Easiest chicken noodle soup recipe

By Alexa Weibel, The New York Times

This recipe may have cracked the code to fast chicken noodle soups. Other shortcut versions rely on rotisserie chicken, which doesn’t absorb flavors in the same way as the ground chicken used here. It absorbs whatever aromatics you cook it in, while still coming together quickly — because speed shouldn’t come at the cost of deliciousness.

Yield: 4 to 6 servings

Total time: 30 minutes


  • 5 tablespoons extra-virgin olive oil
  • 1 pound ground chicken
  • Salt and black pepper
  • 4 garlic cloves, roughly chopped
  • 1 1/2 teaspoons ground coriander
  • 1/2 teaspoon celery seeds (optional)
  • 2 celery stalks, halved lengthwise, then sliced 1/2-inch thick
  • 1 large carrot, peeled and cut into 1/2-inch cubes
  • 1 large shallot, finely chopped
  • 1 tablespoon fresh thyme leaves (or 1 teaspoon dried thyme leaves)
  • 7 to 8 cups chicken stock, plus more as needed
  • 8 ounces dried egg noodles, cavatelli or other small shaped pasta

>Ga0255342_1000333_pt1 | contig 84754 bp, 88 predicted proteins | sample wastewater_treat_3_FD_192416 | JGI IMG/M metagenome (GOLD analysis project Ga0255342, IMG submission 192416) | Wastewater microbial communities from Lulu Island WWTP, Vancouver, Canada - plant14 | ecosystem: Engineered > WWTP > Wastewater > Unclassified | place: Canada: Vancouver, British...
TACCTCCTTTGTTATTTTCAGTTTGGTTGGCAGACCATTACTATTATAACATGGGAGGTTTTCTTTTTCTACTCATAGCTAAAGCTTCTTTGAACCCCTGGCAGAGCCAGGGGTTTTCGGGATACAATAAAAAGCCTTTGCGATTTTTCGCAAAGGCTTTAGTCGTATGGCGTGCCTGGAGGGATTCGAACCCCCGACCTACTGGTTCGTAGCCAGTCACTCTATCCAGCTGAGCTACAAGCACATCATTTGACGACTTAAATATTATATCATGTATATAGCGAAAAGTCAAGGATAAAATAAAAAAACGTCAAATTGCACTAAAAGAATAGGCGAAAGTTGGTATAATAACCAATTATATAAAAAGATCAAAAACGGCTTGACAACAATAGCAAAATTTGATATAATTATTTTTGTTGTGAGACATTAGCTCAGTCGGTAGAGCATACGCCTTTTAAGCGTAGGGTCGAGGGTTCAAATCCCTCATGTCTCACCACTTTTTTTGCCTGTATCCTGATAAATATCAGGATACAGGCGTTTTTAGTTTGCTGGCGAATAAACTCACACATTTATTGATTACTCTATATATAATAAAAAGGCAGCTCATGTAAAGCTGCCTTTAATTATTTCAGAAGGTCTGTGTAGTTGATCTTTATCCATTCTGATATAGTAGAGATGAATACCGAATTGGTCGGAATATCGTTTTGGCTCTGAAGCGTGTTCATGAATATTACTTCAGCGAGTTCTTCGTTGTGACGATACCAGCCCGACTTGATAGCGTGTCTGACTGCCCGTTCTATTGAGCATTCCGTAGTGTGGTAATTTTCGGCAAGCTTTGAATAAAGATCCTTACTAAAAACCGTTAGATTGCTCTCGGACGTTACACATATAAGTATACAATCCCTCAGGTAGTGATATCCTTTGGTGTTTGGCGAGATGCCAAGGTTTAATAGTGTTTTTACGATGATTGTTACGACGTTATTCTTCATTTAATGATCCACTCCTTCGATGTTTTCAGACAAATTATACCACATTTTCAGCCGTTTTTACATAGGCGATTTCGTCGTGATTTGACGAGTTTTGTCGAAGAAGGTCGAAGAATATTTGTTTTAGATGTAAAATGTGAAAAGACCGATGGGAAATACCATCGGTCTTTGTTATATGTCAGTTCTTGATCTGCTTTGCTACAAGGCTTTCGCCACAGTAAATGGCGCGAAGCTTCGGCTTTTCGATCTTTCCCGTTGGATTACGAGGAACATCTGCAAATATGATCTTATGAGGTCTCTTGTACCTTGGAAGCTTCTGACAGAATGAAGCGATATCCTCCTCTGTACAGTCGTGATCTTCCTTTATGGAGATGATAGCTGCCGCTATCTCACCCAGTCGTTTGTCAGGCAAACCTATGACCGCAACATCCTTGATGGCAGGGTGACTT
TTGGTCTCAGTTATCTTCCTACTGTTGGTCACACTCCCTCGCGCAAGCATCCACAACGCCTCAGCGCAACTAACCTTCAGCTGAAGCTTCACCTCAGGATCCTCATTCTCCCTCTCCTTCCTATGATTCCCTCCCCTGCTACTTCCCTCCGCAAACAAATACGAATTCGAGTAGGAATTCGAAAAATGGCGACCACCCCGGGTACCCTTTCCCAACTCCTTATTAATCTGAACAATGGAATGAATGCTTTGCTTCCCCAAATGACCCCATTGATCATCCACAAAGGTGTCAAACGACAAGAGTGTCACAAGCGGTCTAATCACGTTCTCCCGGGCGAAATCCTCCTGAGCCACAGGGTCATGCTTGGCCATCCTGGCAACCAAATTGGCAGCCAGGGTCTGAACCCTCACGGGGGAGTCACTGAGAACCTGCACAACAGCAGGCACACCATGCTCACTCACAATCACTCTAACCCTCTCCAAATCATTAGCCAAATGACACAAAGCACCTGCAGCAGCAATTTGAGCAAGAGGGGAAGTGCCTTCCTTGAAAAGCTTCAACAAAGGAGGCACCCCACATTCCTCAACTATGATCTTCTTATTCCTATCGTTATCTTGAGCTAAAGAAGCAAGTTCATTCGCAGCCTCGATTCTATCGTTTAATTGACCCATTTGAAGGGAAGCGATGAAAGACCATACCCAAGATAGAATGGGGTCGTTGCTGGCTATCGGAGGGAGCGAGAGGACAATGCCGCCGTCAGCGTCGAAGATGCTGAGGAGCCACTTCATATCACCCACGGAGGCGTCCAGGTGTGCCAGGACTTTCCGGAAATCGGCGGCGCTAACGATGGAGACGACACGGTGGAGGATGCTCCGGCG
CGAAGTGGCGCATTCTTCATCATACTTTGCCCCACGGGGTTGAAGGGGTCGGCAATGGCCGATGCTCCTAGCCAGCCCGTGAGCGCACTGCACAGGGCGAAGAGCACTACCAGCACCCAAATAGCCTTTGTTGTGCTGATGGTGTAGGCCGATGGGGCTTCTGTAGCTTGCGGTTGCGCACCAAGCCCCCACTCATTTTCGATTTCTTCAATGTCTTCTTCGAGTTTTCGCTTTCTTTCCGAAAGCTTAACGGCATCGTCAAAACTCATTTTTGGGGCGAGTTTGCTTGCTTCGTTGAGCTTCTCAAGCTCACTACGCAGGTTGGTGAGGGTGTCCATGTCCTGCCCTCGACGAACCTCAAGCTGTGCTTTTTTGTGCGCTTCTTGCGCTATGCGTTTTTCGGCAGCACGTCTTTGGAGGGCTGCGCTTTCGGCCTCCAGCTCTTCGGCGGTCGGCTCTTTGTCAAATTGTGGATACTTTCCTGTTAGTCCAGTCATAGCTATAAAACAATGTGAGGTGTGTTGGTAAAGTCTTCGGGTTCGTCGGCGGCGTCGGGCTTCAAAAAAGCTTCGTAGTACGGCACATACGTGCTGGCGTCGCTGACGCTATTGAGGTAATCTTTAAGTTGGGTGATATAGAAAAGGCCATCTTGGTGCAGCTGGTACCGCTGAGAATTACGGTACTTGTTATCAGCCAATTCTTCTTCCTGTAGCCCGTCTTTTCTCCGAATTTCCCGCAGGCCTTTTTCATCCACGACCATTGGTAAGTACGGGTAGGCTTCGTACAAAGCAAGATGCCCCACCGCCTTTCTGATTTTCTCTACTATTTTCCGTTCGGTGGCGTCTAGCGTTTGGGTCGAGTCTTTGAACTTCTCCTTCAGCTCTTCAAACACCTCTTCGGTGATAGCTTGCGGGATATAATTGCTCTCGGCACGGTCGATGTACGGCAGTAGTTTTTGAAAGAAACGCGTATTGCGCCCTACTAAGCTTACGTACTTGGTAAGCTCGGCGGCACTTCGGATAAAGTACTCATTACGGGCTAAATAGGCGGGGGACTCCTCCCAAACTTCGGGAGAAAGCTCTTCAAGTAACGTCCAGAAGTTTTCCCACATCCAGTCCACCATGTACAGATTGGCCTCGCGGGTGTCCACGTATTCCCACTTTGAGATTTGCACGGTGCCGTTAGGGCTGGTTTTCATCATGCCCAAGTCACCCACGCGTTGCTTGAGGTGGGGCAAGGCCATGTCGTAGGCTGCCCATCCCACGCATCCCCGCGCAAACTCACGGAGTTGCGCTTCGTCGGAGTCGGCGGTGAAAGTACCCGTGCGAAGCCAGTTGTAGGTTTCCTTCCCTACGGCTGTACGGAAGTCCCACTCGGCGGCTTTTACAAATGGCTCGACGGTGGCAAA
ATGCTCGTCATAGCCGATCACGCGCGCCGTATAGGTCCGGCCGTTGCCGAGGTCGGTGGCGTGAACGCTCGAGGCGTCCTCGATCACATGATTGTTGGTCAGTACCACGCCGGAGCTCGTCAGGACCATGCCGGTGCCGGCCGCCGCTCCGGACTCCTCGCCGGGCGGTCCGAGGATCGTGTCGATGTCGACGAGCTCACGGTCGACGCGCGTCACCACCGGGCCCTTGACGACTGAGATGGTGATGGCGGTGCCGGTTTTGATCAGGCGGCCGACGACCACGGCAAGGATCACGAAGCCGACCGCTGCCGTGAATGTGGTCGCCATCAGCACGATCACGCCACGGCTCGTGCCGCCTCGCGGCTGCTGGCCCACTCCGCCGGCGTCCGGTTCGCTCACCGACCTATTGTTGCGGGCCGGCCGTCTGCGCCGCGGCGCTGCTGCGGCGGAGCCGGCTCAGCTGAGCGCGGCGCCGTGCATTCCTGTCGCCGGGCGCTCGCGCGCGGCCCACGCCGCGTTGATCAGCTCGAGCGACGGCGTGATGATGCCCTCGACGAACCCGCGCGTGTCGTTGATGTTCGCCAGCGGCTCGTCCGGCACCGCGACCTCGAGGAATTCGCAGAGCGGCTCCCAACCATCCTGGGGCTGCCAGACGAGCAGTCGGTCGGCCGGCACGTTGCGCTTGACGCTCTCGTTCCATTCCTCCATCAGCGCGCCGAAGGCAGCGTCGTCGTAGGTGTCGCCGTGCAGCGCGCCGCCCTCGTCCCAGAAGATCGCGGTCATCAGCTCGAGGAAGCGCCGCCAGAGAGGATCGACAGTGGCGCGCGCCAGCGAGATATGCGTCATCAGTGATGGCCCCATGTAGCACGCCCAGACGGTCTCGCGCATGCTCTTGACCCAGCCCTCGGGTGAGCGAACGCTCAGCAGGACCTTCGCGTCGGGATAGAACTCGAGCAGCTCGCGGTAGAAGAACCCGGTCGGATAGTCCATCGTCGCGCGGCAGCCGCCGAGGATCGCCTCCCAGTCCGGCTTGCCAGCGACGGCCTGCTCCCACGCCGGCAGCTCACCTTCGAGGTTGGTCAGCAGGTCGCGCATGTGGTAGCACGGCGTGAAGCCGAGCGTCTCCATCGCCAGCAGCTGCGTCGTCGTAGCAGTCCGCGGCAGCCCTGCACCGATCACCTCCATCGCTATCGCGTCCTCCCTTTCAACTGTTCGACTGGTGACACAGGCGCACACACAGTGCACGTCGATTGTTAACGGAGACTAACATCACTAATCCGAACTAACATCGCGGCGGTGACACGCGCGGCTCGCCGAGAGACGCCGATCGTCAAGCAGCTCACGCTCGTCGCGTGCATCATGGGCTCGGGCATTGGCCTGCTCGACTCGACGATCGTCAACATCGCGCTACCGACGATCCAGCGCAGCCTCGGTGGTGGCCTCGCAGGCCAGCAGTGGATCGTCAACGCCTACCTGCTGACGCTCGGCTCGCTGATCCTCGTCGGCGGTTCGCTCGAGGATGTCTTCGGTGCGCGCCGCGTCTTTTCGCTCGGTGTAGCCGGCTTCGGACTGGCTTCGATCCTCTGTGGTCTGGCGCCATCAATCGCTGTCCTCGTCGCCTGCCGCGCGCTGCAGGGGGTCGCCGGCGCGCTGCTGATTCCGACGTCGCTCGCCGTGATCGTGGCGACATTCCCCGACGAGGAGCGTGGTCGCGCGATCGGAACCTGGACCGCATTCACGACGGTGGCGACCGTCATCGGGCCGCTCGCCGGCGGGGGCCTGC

• Crème fraîche, chopped fresh parsley and dill, and lemon zest, for garnish


1. In a large pot, heat 3 tablespoons oil over medium-high. Add the chicken, season generously with salt and pepper, and cook, breaking up with a wooden spoon, until starting to crumble, about 3 minutes. Add the garlic, coriander and celery seeds (if using), and cook, stirring frequently, until chicken is cooked through, about 2 minutes. Using a slotted spoon, scoop the chicken into a small lidded bowl (to retain moisture); cover and set aside.

2. Add the celery, carrot, shallot, thyme and the remaining 2 tablespoons oil to the pot, season with salt and pepper, and cook, stirring, until slicked with fat, 3 minutes. Add the stock (7 cups for a stewlike soup or up to 8 cups for a brothy soup) and bring to a boil over high.

3. Add noodles and cook over medium-high until al dente according to package directions. (If the noodles absorb a lot of liquid, add more broth according to taste.) Add the reserved chicken and any accumulated juices and heat until warmed, then season to taste with salt and pepper. Divide among bowls; top with a spoonful of crème fraîche, a fistful of torn herbs and lemon zest.

This article originally appeared in The New York Times.

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